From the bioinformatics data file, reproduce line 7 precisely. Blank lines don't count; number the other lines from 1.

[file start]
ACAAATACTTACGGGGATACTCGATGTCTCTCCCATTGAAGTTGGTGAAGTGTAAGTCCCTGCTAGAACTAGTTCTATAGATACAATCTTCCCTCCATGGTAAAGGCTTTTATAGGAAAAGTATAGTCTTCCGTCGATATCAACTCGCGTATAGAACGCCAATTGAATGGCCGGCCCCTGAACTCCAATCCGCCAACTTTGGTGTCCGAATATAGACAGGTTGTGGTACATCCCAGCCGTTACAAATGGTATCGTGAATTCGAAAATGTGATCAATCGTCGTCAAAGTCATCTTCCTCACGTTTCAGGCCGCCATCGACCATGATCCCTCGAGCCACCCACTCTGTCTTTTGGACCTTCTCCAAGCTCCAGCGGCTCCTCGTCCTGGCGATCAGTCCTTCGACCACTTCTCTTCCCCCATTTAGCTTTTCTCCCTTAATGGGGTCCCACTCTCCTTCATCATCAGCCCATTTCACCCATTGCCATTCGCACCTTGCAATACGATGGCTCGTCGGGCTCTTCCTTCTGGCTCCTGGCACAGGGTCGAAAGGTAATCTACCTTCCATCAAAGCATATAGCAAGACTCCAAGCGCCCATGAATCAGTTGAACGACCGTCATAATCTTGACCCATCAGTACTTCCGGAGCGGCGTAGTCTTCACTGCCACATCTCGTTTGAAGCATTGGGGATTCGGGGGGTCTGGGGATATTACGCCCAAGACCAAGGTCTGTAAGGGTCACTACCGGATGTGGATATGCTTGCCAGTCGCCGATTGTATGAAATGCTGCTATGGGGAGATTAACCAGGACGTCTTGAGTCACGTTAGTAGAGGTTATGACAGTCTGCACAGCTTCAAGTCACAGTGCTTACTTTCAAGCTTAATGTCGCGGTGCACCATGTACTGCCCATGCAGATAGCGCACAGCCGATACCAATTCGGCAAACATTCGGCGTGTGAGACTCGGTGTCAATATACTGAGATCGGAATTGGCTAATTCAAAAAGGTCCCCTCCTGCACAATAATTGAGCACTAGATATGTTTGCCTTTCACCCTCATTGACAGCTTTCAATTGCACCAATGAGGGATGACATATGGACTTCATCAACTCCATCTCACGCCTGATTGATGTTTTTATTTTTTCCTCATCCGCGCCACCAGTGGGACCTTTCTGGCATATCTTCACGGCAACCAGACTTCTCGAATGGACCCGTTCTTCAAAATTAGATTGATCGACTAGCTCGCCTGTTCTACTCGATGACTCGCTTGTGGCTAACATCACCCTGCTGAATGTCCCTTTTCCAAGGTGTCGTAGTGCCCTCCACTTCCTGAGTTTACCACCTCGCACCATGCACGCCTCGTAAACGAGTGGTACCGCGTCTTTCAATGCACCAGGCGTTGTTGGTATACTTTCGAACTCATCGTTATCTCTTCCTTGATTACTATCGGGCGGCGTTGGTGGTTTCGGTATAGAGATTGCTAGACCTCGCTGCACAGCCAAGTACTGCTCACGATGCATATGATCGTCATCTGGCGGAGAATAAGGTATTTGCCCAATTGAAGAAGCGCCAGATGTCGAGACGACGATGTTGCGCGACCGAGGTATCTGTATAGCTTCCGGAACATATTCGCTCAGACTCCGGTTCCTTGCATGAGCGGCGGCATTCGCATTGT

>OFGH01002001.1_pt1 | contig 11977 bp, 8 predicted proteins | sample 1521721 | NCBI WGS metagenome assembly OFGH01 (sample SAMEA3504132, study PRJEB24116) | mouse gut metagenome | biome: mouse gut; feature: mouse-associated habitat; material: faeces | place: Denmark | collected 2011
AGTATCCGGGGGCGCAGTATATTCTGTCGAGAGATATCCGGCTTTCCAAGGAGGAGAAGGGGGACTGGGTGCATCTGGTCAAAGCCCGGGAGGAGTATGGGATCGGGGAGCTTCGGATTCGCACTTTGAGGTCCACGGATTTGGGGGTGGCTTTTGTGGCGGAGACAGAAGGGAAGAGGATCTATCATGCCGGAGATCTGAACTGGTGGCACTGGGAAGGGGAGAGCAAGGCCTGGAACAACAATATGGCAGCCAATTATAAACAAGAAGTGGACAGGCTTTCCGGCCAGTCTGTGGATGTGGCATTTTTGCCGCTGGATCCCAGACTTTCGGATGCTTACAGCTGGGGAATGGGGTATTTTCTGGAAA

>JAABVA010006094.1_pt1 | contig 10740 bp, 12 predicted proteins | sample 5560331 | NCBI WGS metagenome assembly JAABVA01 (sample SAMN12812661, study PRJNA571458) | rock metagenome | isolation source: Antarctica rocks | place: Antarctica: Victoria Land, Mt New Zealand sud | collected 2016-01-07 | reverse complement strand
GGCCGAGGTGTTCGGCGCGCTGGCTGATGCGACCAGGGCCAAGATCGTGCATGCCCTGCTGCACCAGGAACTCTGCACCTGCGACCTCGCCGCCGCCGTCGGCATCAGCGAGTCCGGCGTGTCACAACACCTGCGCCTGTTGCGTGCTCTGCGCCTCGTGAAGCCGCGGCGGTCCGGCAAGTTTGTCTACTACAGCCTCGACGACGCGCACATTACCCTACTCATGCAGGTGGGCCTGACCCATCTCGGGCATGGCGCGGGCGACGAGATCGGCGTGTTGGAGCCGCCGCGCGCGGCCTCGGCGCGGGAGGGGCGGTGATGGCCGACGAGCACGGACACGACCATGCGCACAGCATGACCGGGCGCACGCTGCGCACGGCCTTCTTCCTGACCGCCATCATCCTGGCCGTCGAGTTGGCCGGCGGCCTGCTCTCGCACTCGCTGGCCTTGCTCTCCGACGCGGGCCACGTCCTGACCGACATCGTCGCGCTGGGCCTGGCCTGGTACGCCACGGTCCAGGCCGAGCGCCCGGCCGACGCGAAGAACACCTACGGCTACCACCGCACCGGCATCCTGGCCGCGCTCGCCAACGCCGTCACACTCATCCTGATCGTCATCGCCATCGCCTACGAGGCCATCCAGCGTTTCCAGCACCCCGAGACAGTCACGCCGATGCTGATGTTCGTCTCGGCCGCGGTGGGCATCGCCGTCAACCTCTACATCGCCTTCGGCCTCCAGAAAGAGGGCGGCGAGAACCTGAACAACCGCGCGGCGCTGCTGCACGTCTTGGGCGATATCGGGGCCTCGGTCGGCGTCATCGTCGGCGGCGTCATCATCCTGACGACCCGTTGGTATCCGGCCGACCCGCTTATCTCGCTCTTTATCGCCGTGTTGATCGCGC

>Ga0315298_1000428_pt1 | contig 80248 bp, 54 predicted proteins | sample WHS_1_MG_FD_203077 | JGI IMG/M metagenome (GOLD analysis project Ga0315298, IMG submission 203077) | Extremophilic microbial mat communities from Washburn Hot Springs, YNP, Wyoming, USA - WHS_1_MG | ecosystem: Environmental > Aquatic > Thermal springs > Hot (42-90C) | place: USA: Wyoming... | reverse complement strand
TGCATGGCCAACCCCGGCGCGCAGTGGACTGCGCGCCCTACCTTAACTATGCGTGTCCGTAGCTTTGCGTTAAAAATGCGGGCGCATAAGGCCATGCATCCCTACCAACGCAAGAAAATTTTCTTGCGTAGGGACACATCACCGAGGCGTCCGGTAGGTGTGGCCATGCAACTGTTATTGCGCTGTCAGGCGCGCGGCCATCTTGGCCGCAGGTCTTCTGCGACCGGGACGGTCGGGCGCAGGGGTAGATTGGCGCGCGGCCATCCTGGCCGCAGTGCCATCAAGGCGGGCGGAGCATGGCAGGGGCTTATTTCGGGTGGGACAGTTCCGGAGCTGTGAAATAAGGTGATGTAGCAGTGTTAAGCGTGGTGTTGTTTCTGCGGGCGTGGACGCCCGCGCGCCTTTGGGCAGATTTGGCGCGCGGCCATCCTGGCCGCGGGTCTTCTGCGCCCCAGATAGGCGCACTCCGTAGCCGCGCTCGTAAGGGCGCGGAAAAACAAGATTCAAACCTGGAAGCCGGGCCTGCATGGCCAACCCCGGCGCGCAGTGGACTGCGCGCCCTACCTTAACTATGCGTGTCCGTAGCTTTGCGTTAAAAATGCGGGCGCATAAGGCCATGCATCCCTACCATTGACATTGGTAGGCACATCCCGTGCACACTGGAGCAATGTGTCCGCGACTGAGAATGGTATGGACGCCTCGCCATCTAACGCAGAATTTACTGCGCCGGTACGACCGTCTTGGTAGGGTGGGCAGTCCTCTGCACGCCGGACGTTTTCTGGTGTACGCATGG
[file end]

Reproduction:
TGCATGGCCAACCCCGGCGCGCAGTGGACTGCGCGCCCTACCTTAACTATGCGTGTCCGTAGCTTTGCGTTAAAAATGCGGGCGCATAAGGCCATGCATCCCTACCAACGCAAGAAAATTTTCTTGCGTAGGGACACATCACCGAGGCGTCCGGTAGGTGTGGCCATGCAACTGTTATTGCGCTGTCAGGCGCGCGGCCATCTTGGCCGCAGGTCTTCTGCGACCGGGACGGTCGGGCGCAGGGGTAGATTGGCGCGCGGCCATCCTGGCCGCAGTGCCATCAAGGCGGGCGGAGCATGGCAGGGGCTTATTTCGGGTGGGACAGTTCCGGAGCTGTGAAATAAGGTGATGTAGCAGTGTTAAGCGTGGTGTTGTTTCTGCGGGCGTGGACGCCCGCGCGCCTTTGGGCAGATTTGGCGCGCGGCCATCCTGGCCGCGGGTCTTCTGCGCCCCAGATAGGCGCACTCCGTAGCCGCGCTCGTAAGGGCGCGGAAAAACAAGATTCAAACCTGGAAGCCGGGCCTGCATGGCCAACCCCGGCGCGCAGTGGACTGCGCGCCCTACCTTAACTATGCGTGTCCGTAGCTTTGCGTTAAAAATGCGGGCGCATAAGGCCATGCATCCCTACCATTGACATTGGTAGGCACATCCCGTGCACACTGGAGCAATGTGTCCGCGACTGAGAATGGTATGGACGCCTCGCCATCTAACGCAGAATTTACTGCGCCGGTACGACCGTCTTGGTAGGGTGGGCAGTCCTCTGCACGCCGGACGTTTTCTGGTGTACGCATGG